A unique recession amidst a global pandemic

The U.S. economy officially entered a recession in February as the viral pandemic started its sweep across the nation. Francis Diebold and Jesús Fernández-Villaverde share why this one is unprecedented, and what to expect in the coming months.

Kristen de Groot

How the COVID-19 lockdown is affecting India’s households

The lockdown in India coincides with an already-existing period of economic distress. A new study finds that nearly a third of all households will not be able to survive beyond a week without state assistance.

From Knowledge@Wharton

Building capacity to combat COVID-19 in Africa

Building capacity to combat COVID-19 in Africa. Wharton School students, along with the Zicklin Center for Business Ethics Research, are issuing a call for proposals for a new initiative designed to aid in the fight against the coronavirus.

Dee Patel

Will the pandemic cause food shortages?

Wharton’s Marshall Fisher examines what’s behind the supply chain disruptions in grocery stores, with suppliers experiencing production slowdowns due to the pandemic.

From Knowledge@Wharton

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In the News


Wharton’s Siegel sees inflation return, strong consumer spending in 2021

Jeremy Siegel of the Wharton School said 2020’s pandemic will lead to strong consumer spending in 2021. “This money in people’s accounts is going to be spent,” he said.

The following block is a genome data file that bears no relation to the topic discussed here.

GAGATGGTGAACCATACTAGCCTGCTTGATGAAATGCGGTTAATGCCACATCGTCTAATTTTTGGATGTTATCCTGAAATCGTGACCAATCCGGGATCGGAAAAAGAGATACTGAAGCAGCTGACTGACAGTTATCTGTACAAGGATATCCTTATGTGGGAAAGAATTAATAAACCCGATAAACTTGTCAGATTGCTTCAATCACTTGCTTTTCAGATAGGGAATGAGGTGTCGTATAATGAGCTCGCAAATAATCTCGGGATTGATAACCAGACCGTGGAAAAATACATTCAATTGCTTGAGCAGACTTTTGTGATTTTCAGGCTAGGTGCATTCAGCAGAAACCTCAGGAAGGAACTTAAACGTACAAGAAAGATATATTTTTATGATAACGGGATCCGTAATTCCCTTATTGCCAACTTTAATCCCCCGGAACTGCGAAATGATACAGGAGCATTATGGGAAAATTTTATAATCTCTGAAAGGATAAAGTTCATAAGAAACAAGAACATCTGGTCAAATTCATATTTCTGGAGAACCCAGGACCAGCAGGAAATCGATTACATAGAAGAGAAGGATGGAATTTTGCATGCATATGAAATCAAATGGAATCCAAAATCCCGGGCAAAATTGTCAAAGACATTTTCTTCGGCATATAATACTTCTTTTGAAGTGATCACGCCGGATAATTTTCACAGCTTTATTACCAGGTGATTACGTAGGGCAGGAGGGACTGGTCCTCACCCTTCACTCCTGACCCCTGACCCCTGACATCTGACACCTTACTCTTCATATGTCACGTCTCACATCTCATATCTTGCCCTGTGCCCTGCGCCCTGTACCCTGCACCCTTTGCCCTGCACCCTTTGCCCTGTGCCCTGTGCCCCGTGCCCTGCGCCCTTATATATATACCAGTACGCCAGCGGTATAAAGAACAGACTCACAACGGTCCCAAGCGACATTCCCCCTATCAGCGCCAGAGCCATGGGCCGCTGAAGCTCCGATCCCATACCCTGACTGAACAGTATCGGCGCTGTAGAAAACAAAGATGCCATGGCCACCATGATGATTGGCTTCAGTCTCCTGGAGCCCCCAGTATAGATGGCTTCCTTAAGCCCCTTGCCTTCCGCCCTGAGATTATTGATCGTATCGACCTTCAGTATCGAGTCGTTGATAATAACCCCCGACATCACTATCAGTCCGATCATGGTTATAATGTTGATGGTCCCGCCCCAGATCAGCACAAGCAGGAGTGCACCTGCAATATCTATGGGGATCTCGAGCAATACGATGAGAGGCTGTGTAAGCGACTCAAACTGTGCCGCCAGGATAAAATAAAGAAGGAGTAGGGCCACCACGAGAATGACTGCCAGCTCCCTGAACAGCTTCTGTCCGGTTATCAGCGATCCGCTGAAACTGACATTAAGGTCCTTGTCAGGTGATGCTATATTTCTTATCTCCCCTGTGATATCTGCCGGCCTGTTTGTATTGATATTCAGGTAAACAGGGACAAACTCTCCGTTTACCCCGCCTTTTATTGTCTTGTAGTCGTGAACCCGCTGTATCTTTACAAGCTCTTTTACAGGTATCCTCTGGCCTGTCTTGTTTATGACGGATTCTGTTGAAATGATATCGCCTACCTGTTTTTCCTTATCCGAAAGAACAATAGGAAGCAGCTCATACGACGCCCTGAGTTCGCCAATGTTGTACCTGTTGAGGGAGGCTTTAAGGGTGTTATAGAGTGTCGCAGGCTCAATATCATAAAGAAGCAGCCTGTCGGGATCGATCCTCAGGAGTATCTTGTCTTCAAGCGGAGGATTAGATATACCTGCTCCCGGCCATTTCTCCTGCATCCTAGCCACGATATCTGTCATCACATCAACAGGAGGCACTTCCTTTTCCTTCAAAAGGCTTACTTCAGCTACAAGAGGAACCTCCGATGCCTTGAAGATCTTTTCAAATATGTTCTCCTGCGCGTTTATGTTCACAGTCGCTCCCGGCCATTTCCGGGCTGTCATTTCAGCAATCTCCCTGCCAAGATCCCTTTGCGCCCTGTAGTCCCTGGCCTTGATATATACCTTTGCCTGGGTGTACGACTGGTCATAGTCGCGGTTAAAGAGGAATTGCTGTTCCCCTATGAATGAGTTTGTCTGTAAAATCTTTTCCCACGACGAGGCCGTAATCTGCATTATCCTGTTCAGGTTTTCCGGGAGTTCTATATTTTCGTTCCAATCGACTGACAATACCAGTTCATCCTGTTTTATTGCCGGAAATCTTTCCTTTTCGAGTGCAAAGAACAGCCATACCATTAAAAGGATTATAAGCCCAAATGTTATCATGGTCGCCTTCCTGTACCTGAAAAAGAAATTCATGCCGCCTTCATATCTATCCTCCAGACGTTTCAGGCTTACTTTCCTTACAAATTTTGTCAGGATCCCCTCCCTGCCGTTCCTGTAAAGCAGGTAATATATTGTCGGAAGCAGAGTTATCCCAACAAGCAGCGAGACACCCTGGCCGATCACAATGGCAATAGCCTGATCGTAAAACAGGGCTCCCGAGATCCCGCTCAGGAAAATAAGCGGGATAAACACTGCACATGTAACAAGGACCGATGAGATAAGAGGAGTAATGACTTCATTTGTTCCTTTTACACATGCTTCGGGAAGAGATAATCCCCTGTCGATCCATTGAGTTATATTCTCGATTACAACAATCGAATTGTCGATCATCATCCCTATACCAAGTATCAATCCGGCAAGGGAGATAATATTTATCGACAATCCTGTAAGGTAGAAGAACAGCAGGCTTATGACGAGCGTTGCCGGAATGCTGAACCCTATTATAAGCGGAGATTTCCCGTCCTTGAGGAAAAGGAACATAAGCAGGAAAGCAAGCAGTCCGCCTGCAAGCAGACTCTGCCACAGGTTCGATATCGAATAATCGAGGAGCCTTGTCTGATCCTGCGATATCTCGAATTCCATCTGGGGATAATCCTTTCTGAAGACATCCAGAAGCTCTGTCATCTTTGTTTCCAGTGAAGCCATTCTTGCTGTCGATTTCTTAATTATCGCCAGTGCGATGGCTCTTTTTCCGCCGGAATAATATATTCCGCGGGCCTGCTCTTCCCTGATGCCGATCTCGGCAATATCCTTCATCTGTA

The Washington Post

How the IRS could begin to fix the tax gap

Natasha Sarin of the Law School and Wharton School and a Harvard University colleague wrote an op-ed about how the IRS can recoup billions in lost revenue by pursuing high-income non-filers.


Pandemic unemployment insurance is expiring soon. This economist has a fix for it

Ioana Marinescu of the School of Social Policy & Practice proposed transforming the soon-to-expire Pandemic Unemployment Assistance program into a basic income program that would support people as they return to work.



Unemployment rate reaches 14.7% – here’s what to watch

Jeremy Siegel of the Wharton School said future economic growth in the U.S. depends on the development of vaccines and treatments for COVID-19. “If we get therapeutics that reduce the severity of this disease to a bad flu or a vaccine that could inoculate the at-risk members of the community, again that reduces that fear, [then] I think 2021 can be a boom year,” he said.


Philadelphia Inquirer

Even the best case for coronavirus deaths is worse than Trump says, according to a new Wharton model

The Wharton School’s Kent Smetters commented on the School’s new Budget Model, which explores the health and economic effects of state reopenings. On the low end, the model predicts 2.3 million coronavirus cases and 117,000 deaths by the end of June. On the high end, the model predicts 8 million cases and 350,000 deaths by then. “If states fully reopen, that could be the worst-case number,” said Smetters.


The Washington Post

Economics, not politics, helps explain why coronavirus and other diseases started in China

PIK Professor Ezekiel Emanuel and Scott Moore of the School of Arts & Sciences wrote about why many highly infectious diseases appear to originate in China. “First, rapid development in highly biodiverse regions brings more people into contact with exotic animals and the viruses that lurk within them,” they wrote. “Second, ever-more-extensive transport, trade and communications links continue to shorten the distances between a potential pandemic hot spot and virtually any other point on the globe.”